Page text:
It’s been interesting to watch this series unfold this week. Though I knew it would be controversial, I wasn’t sure what to expect and how much interest there would actually be in the topic.
As it happened, the posts received massive amounts of traffic. And while there was definitely vocal opposition to the arguments I laid out, these were fewer in number than I expected. This may be partly chalked up to the fact that AoM’s readership tends to skew more traditional and religious (even though we actively welcome men from all backgrounds) – guys who are likely more interested in this topic than the general population. But I also have to think that there are tons of men – conservative and liberal alike — that aren’t completely happy with the role of porn in their lives, for whatever reason. I’ve long felt that there are a bunch of things in our culture towards which the media relentlessly presents a viewpoint that supposedly everyone shares, and people don’t feel comfortable publicly admitting that it just isn’t working that way in their own personal lives. I think the idea of porn use as harmless and casual is one of those things.
At any rate, if you’re reading this post, you or someone you know is trying to quit porn and are looking for some help in doing so. Here’s the good news: in the vast majority of cases, you don’t need expensive rehabs or retreats to rid your life of porn. As I mentioned yesterday, in reading a boatload of books and countless blog and forum postings on “porn addiction recovery,” I discovered that most of the advice given is the exact same advice therapists and cognitive psychologists offer to someone who’s trying to change a bad habit as innocuous as swearing or fingernail biting. Sure, there are a few differences, but overall, quitting porn is just like quitting pretty much any other bad habit.
An important thing to keep in mind with changing any habit — be it smoking, drinking soda, or using porn — is that there’s no magic bullet. Habit change takes time, discipline, and dedication, and the process will look a little different for each individual.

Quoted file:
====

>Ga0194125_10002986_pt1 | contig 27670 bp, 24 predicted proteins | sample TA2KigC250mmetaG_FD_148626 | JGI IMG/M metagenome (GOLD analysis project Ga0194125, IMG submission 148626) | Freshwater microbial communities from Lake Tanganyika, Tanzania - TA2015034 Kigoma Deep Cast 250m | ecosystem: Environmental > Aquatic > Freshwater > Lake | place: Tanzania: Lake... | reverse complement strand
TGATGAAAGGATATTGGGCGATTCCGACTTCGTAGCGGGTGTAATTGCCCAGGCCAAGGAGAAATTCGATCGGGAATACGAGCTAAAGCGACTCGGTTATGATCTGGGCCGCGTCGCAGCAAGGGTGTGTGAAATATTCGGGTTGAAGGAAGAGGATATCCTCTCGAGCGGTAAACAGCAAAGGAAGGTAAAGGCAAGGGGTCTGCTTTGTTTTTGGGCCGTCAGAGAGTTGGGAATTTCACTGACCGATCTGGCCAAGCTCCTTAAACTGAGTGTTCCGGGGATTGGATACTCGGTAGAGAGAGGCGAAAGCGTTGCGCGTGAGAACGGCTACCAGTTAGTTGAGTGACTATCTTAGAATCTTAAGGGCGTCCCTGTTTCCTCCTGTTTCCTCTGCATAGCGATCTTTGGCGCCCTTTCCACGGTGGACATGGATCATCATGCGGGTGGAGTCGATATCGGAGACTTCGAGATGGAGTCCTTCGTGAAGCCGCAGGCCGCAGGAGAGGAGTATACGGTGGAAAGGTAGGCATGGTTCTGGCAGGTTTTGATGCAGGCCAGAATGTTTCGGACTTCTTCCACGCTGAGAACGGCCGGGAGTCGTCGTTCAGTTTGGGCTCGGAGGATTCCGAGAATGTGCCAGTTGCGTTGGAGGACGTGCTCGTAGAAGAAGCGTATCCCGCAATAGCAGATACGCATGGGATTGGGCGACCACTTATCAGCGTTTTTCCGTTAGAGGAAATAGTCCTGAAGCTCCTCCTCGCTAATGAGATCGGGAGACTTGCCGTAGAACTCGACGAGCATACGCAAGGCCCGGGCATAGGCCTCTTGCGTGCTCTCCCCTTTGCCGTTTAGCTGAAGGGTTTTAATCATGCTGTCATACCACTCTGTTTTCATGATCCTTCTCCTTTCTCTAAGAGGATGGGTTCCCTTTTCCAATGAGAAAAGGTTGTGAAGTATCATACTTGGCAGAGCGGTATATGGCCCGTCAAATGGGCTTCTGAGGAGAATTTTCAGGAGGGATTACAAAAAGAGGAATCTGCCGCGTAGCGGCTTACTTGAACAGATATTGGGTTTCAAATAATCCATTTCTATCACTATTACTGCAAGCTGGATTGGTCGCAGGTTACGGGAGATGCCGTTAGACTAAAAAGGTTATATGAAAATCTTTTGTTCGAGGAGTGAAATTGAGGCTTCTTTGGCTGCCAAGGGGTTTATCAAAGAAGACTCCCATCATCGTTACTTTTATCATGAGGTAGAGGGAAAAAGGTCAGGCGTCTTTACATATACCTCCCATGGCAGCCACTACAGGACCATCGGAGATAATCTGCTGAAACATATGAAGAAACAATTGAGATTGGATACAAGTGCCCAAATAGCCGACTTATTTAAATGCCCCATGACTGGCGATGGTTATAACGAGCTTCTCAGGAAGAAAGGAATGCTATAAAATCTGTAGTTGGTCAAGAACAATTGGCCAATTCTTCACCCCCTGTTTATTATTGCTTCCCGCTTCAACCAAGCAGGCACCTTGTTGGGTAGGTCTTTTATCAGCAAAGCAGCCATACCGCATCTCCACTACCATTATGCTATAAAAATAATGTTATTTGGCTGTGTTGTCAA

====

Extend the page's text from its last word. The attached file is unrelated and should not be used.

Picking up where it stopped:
Progress isn’t linear, either. Some weeks you’ll feel like you’re well on your way to kicking the bad habit and replacing it with a new one, and others you’ll have setbacks that will make you feel like crap. That’s normal. The key is to not wallow in your setback, but to dust yourself off, and get back in the saddle.
So if you’re looking for that one thing that will solve all your problems, you won’t find it here. Most of the tips and suggestions below are likely things you already know. The only “secret” to habit implementation is having the will to follow through with your intentions. Experiment with the different tips below and find out what works for you.
Reboot and Rewire
Before we get into the specific tips and strategies for quitting porn, it’s important to know the two basic parts of the process in your brain: rebooting and rewiring.
The brain responds to the onslaught of dopamine that comes with constant and escalating porn use by reducing its number of dopamine receptors. This blunting of dopamine sensitivity may lead to problems like erectile dysfunction, delayed ejaculation, depression, and social anxiety.
“Rebooting” refers to taking a break from all artificial sexual stimuli so that the brain can restore and replenish dopamine receptors that were lost in response to the overconsumption of pornography. As Gary Wilson notes in Your Brain on Porn, rebooting is a metaphor taken from the computer world: “By avoiding artificial sexual stimulation you are shutting down and restarting the brain, restoring it to its original factory settings.” The goal of rebooting is to rediscover what your life was like before porn.
According to men who have quit and Wilson’s observations while working with these men, it may take weeks or months before you begin to see an improvement in porn-related problems. Wilson has noted two patterns of rebooting recovery: One group of men will take just 2-3 weeks before they start seeing improvements to porn-induced ED and the like. The other group, which he calls “long-rebooters,” can take 2-6 months to fully recover. The men comprising this group usually started using internet porn at a young age and have been using it for a while. During their brain resets, some long-rebooters report experiencing what they call a “flatline” in which they lose any and all interest in sex for a period of time. However, once the flatline passes, their drive for natural sexual stimulation comes roaring back…